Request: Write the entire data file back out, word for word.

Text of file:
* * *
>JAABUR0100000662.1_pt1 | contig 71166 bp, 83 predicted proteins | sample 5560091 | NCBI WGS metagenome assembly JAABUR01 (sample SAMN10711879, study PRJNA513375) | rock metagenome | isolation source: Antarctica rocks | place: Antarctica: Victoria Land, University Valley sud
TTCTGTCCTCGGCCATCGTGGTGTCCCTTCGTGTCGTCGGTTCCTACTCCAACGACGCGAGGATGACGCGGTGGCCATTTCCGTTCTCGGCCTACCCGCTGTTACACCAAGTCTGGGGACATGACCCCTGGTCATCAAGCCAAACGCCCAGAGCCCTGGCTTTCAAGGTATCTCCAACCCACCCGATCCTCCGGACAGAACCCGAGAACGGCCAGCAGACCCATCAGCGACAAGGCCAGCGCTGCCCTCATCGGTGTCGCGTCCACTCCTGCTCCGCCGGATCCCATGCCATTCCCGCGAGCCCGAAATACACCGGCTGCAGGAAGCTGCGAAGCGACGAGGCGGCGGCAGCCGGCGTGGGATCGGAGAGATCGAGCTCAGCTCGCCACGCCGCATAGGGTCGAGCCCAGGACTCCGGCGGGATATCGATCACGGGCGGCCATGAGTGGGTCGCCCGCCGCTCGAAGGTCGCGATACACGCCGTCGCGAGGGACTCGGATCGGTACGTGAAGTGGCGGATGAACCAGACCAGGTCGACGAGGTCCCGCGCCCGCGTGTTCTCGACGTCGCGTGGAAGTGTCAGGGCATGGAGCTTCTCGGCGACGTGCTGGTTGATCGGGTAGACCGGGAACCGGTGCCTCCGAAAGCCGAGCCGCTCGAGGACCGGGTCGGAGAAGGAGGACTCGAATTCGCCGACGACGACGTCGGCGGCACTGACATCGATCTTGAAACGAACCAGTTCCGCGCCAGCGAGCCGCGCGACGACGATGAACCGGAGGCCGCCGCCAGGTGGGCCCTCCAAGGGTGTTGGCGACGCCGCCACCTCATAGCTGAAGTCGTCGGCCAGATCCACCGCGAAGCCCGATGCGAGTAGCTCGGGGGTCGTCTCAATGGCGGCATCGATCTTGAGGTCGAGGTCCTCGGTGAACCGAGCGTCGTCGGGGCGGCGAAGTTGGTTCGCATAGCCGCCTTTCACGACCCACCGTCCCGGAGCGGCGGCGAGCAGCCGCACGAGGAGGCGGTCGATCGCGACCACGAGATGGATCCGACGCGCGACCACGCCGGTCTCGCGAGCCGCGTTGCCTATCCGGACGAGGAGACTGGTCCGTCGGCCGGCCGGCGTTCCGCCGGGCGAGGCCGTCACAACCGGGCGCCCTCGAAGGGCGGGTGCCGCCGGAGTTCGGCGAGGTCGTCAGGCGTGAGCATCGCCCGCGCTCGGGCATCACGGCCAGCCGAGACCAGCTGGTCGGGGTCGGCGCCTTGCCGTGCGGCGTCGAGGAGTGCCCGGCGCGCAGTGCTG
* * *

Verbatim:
>JAABUR0100000662.1_pt1 | contig 71166 bp, 83 predicted proteins | sample 5560091 | NCBI WGS metagenome assembly JAABUR01 (sample SAMN10711879, study PRJNA513375) | rock metagenome | isolation source: Antarctica rocks | place: Antarctica: Victoria Land, University Valley sud
TTCTGTCCTCGGCCATCGTGGTGTCCCTTCGTGTCGTCGGTTCCTACTCCAACGACGCGAGGATGACGCGGTGGCCATTTCCGTTCTCGGCCTACCCGCTGTTACACCAAGTCTGGGGACATGACCCCTGGTCATCAAGCCAAACGCCCAGAGCCCTGGCTTTCAAGGTATCTCCAACCCACCCGATCCTCCGGACAGAACCCGAGAACGGCCAGCAGACCCATCAGCGACAAGGCCAGCGCTGCCCTCATCGGTGTCGCGTCCACTCCTGCTCCGCCGGATCCCATGCCATTCCCGCGAGCCCGAAATACACCGGCTGCAGGAAGCTGCGAAGCGACGAGGCGGCGGCAGCCGGCGTGGGATCGGAGAGATCGAGCTCAGCTCGCCACGCCGCATAGGGTCGAGCCCAGGACTCCGGCGGGATATCGATCACGGGCGGCCATGAGTGGGTCGCCCGCCGCTCGAAGGTCGCGATACACGCCGTCGCGAGGGACTCGGATCGGTACGTGAAGTGGCGGATGAACCAGACCAGGTCGACGAGGTCCCGCGCCCGCGTGTTCTCGACGTCGCGTGGAAGTGTCAGGGCATGGAGCTTCTCGGCGACGTGCTGGTTGATCGGGTAGACCGGGAACCGGTGCCTCCGAAAGCCGAGCCGCTCGAGGACCGGGTCGGAGAAGGAGGACTCGAATTCGCCGACGACGACGTCGGCGGCACTGACATCGATCTTGAAACGAACCAGTTCCGCGCCAGCGAGCCGCGCGACGACGATGAACCGGAGGCCGCCGCCAGGTGGGCCCTCCAAGGGTGTTGGCGACGCCGCCACCTCATAGCTGAAGTCGTCGGCCAGATCCACCGCGAAGCCCGATGCGAGTAGCTCGGGGGTCGTCTCAATGGCGGCATCGATCTTGAGGTCGAGGTCCTCGGTGAACCGAGCGTCGTCGGGGCGGCGAAGTTGGTTCGCATAGCCGCCTTTCACGACCCACCGTCCCGGAGCGGCGGCGAGCAGCCGCACGAGGAGGCGGTCGATCGCGACCACGAGATGGATCCGACGCGCGACCACGCCGGTCTCGCGAGCCGCGTTGCCTATCCGGACGAGGAGACTGGTCCGTCGGCCGGCCGGCGTTCCGCCGGGCGAGGCCGTCACAACCGGGCGCCCTCGAAGGGCGGGTGCCGCCGGAGTTCGGCGAGGTCGTCAGGCGTGAGCATCGCCCGCGCTCGGGCATCACGGCCAGCCGAGACCAGCTGGTCGGGGTCGGCGCCTTGCCGTGCGGCGTCGAGGAGTGCCCGGCGCGCAGTGCTG